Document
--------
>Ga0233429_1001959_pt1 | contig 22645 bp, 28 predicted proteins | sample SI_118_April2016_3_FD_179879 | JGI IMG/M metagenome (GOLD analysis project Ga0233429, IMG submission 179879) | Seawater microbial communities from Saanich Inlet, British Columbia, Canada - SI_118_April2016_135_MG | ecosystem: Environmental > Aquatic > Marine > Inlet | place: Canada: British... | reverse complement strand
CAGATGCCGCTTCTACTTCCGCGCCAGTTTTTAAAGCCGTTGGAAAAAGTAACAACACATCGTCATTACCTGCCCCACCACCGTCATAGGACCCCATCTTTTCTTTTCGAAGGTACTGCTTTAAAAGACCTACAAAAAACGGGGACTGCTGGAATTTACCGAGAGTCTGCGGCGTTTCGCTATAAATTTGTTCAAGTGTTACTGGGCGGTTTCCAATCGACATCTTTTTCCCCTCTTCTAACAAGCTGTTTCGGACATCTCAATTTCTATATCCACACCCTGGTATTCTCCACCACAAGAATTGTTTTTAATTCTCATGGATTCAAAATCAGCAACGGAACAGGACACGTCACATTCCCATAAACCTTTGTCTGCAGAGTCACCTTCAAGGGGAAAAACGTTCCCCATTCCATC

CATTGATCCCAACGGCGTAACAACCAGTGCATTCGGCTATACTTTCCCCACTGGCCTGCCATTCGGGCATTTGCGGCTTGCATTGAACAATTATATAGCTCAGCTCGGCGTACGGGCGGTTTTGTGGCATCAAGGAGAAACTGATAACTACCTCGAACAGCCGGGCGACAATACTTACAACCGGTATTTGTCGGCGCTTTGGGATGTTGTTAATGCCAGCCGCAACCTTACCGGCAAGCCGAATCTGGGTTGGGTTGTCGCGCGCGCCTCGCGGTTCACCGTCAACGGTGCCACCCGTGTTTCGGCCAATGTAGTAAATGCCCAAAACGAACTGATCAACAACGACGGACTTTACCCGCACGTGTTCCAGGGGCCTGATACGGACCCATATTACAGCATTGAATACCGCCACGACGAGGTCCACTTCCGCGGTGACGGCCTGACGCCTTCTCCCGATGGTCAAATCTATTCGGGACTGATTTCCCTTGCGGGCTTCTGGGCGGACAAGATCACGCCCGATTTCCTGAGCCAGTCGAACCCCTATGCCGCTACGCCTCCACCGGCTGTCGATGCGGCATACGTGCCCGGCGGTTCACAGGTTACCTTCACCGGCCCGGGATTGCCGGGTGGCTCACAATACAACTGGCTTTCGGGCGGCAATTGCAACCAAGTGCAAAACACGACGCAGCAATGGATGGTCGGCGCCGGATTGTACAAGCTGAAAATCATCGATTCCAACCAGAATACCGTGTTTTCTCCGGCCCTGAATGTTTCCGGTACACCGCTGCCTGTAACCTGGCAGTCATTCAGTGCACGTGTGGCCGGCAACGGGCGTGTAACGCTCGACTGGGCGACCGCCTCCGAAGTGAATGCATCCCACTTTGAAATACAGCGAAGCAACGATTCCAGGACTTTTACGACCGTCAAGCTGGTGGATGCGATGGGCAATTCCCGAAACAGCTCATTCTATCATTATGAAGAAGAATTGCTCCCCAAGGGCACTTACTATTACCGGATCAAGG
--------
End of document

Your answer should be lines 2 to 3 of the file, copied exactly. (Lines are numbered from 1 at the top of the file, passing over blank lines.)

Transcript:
CAGATGCCGCTTCTACTTCCGCGCCAGTTTTTAAAGCCGTTGGAAAAAGTAACAACACATCGTCATTACCTGCCCCACCACCGTCATAGGACCCCATCTTTTCTTTTCGAAGGTACTGCTTTAAAAGACCTACAAAAAACGGGGACTGCTGGAATTTACCGAGAGTCTGCGGCGTTTCGCTATAAATTTGTTCAAGTGTTACTGGGCGGTTTCCAATCGACATCTTTTTCCCCTCTTCTAACAAGCTGTTTCGGACATCTCAATTTCTATATCCACACCCTGGTATTCTCCACCACAAGAATTGTTTTTAATTCTCATGGATTCAAAATCAGCAACGGAACAGGACACGTCACATTCCCATAAACCTTTGTCTGCAGAGTCACCTTCAAGGGGAAAAACGTTCCCCATTCCATC

CATTGATCCCAACGGCGTAACAACCAGTGCATTCGGCTATACTTTCCCCACTGGCCTGCCATTCGGGCATTTGCGGCTTGCATTGAACAATTATATAGCTCAGCTCGGCGTACGGGCGGTTTTGTGGCATCAAGGAGAAACTGATAACTACCTCGAACAGCCGGGCGACAATACTTACAACCGGTATTTGTCGGCGCTTTGGGATGTTGTTAATGCCAGCCGCAACCTTACCGGCAAGCCGAATCTGGGTTGGGTTGTCGCGCGCGCCTCGCGGTTCACCGTCAACGGTGCCACCCGTGTTTCGGCCAATGTAGTAAATGCCCAAAACGAACTGATCAACAACGACGGACTTTACCCGCACGTGTTCCAGGGGCCTGATACGGACCCATATTACAGCATTGAATACCGCCACGACGAGGTCCACTTCCGCGGTGACGGCCTGACGCCTTCTCCCGATGGTCAAATCTATTCGGGACTGATTTCCCTTGCGGGCTTCTGGGCGGACAAGATCACGCCCGATTTCCTGAGCCAGTCGAACCCCTATGCCGCTACGCCTCCACCGGCTGTCGATGCGGCATACGTGCCCGGCGGTTCACAGGTTACCTTCACCGGCCCGGGATTGCCGGGTGGCTCACAATACAACTGGCTTTCGGGCGGCAATTGCAACCAAGTGCAAAACACGACGCAGCAATGGATGGTCGGCGCCGGATTGTACAAGCTGAAAATCATCGATTCCAACCAGAATACCGTGTTTTCTCCGGCCCTGAATGTTTCCGGTACACCGCTGCCTGTAACCTGGCAGTCATTCAGTGCACGTGTGGCCGGCAACGGGCGTGTAACGCTCGACTGGGCGACCGCCTCCGAAGTGAATGCATCCCACTTTGAAATACAGCGAAGCAACGATTCCAGGACTTTTACGACCGTCAAGCTGGTGGATGCGATGGGCAATTCCCGAAACAGCTCATTCTATCATTATGAAGAAGAATTGCTCCCCAAGGGCACTTACTATTACCGGATCAAGG